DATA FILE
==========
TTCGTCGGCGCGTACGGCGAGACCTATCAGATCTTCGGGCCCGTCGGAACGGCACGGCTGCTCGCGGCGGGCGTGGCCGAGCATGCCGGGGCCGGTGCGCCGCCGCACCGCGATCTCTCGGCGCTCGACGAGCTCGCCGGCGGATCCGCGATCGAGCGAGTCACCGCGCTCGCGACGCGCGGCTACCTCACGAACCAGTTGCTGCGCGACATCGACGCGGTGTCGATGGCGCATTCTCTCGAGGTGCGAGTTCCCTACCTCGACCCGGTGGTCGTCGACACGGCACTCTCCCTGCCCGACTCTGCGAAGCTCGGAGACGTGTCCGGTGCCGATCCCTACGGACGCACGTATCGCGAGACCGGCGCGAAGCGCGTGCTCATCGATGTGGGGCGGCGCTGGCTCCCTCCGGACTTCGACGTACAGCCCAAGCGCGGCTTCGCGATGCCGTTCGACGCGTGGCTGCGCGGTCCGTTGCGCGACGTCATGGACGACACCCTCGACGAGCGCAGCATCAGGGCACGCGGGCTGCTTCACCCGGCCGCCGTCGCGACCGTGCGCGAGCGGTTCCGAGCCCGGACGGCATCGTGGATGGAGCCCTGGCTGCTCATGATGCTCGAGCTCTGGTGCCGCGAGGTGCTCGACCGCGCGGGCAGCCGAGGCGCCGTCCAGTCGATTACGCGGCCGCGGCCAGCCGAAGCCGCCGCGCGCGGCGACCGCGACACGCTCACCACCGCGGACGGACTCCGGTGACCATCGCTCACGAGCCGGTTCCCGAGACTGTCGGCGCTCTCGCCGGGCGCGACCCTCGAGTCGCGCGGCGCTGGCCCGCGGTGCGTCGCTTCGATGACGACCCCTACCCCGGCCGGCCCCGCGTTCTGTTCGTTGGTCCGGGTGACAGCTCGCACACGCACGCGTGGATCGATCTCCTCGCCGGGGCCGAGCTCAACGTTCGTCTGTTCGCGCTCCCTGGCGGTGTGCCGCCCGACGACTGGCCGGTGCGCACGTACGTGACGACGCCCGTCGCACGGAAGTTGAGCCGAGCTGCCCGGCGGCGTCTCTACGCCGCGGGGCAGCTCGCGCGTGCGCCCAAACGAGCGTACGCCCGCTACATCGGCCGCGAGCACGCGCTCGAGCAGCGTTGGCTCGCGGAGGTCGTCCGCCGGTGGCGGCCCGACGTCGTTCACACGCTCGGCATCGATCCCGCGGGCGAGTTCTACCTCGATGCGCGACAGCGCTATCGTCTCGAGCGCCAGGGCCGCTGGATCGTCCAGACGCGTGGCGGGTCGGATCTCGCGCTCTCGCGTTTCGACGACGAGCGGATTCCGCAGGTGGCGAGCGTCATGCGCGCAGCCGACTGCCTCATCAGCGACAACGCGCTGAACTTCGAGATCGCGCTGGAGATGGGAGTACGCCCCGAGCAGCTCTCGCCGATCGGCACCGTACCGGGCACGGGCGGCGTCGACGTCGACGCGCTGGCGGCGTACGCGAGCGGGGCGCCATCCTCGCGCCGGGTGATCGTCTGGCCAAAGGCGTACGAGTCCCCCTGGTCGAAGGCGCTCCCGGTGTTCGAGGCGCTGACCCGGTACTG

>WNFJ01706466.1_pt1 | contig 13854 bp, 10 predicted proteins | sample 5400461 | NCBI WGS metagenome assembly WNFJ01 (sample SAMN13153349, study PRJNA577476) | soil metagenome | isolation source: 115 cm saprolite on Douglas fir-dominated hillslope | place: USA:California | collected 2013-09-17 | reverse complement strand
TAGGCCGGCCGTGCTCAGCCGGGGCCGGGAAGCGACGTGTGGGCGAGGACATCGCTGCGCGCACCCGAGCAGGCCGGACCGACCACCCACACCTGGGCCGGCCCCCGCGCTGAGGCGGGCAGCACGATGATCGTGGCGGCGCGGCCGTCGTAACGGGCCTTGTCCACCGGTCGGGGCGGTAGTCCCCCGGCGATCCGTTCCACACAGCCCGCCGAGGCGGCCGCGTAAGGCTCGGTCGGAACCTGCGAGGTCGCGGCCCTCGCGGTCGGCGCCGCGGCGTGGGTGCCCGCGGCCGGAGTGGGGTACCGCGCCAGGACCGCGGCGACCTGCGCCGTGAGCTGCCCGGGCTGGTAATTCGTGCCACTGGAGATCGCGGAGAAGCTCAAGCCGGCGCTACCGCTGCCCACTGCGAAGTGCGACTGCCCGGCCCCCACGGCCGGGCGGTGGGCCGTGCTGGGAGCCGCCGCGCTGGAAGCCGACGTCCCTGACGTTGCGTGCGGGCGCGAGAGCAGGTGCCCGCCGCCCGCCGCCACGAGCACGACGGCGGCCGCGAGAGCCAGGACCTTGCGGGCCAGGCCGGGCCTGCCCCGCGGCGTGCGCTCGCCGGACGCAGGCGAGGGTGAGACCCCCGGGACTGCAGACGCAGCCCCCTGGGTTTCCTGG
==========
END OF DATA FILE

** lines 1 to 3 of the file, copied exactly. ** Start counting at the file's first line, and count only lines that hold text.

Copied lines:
TTCGTCGGCGCGTACGGCGAGACCTATCAGATCTTCGGGCCCGTCGGAACGGCACGGCTGCTCGCGGCGGGCGTGGCCGAGCATGCCGGGGCCGGTGCGCCGCCGCACCGCGATCTCTCGGCGCTCGACGAGCTCGCCGGCGGATCCGCGATCGAGCGAGTCACCGCGCTCGCGACGCGCGGCTACCTCACGAACCAGTTGCTGCGCGACATCGACGCGGTGTCGATGGCGCATTCTCTCGAGGTGCGAGTTCCCTACCTCGACCCGGTGGTCGTCGACACGGCACTCTCCCTGCCCGACTCTGCGAAGCTCGGAGACGTGTCCGGTGCCGATCCCTACGGACGCACGTATCGCGAGACCGGCGCGAAGCGCGTGCTCATCGATGTGGGGCGGCGCTGGCTCCCTCCGGACTTCGACGTACAGCCCAAGCGCGGCTTCGCGATGCCGTTCGACGCGTGGCTGCGCGGTCCGTTGCGCGACGTCATGGACGACACCCTCGACGAGCGCAGCATCAGGGCACGCGGGCTGCTTCACCCGGCCGCCGTCGCGACCGTGCGCGAGCGGTTCCGAGCCCGGACGGCATCGTGGATGGAGCCCTGGCTGCTCATGATGCTCGAGCTCTGGTGCCGCGAGGTGCTCGACCGCGCGGGCAGCCGAGGCGCCGTCCAGTCGATTACGCGGCCGCGGCCAGCCGAAGCCGCCGCGCGCGGCGACCGCGACACGCTCACCACCGCGGACGGACTCCGGTGACCATCGCTCACGAGCCGGTTCCCGAGACTGTCGGCGCTCTCGCCGGGCGCGACCCTCGAGTCGCGCGGCGCTGGCCCGCGGTGCGTCGCTTCGATGACGACCCCTACCCCGGCCGGCCCCGCGTTCTGTTCGTTGGTCCGGGTGACAGCTCGCACACGCACGCGTGGATCGATCTCCTCGCCGGGGCCGAGCTCAACGTTCGTCTGTTCGCGCTCCCTGGCGGTGTGCCGCCCGACGACTGGCCGGTGCGCACGTACGTGACGACGCCCGTCGCACGGAAGTTGAGCCGAGCTGCCCGGCGGCGTCTCTACGCCGCGGGGCAGCTCGCGCGTGCGCCCAAACGAGCGTACGCCCGCTACATCGGCCGCGAGCACGCGCTCGAGCAGCGTTGGCTCGCGGAGGTCGTCCGCCGGTGGCGGCCCGACGTCGTTCACACGCTCGGCATCGATCCCGCGGGCGAGTTCTACCTCGATGCGCGACAGCGCTATCGTCTCGAGCGCCAGGGCCGCTGGATCGTCCAGACGCGTGGCGGGTCGGATCTCGCGCTCTCGCGTTTCGACGACGAGCGGATTCCGCAGGTGGCGAGCGTCATGCGCGCAGCCGACTGCCTCATCAGCGACAACGCGCTGAACTTCGAGATCGCGCTGGAGATGGGAGTACGCCCCGAGCAGCTCTCGCCGATCGGCACCGTACCGGGCACGGGCGGCGTCGACGTCGACGCGCTGGCGGCGTACGCGAGCGGGGCGCCATCCTCGCGCCGGGTGATCGTCTGGCCAAAGGCGTACGAGTCCCCCTGGTCGAAGGCGCTCCCGGTGTTCGAGGCGCTGACCCGGTACTG

>WNFJ01706466.1_pt1 | contig 13854 bp, 10 predicted proteins | sample 5400461 | NCBI WGS metagenome assembly WNFJ01 (sample SAMN13153349, study PRJNA577476) | soil metagenome | isolation source: 115 cm saprolite on Douglas fir-dominated hillslope | place: USA:California | collected 2013-09-17 | reverse complement strand
TAGGCCGGCCGTGCTCAGCCGGGGCCGGGAAGCGACGTGTGGGCGAGGACATCGCTGCGCGCACCCGAGCAGGCCGGACCGACCACCCACACCTGGGCCGGCCCCCGCGCTGAGGCGGGCAGCACGATGATCGTGGCGGCGCGGCCGTCGTAACGGGCCTTGTCCACCGGTCGGGGCGGTAGTCCCCCGGCGATCCGTTCCACACAGCCCGCCGAGGCGGCCGCGTAAGGCTCGGTCGGAACCTGCGAGGTCGCGGCCCTCGCGGTCGGCGCCGCGGCGTGGGTGCCCGCGGCCGGAGTGGGGTACCGCGCCAGGACCGCGGCGACCTGCGCCGTGAGCTGCCCGGGCTGGTAATTCGTGCCACTGGAGATCGCGGAGAAGCTCAAGCCGGCGCTACCGCTGCCCACTGCGAAGTGCGACTGCCCGGCCCCCACGGCCGGGCGGTGGGCCGTGCTGGGAGCCGCCGCGCTGGAAGCCGACGTCCCTGACGTTGCGTGCGGGCGCGAGAGCAGGTGCCCGCCGCCCGCCGCCACGAGCACGACGGCGGCCGCGAGAGCCAGGACCTTGCGGGCCAGGCCGGGCCTGCCCCGCGGCGTGCGCTCGCCGGACGCAGGCGAGGGTGAGACCCCCGGGACTGCAGACGCAGCCCCCTGGGTTTCCTGG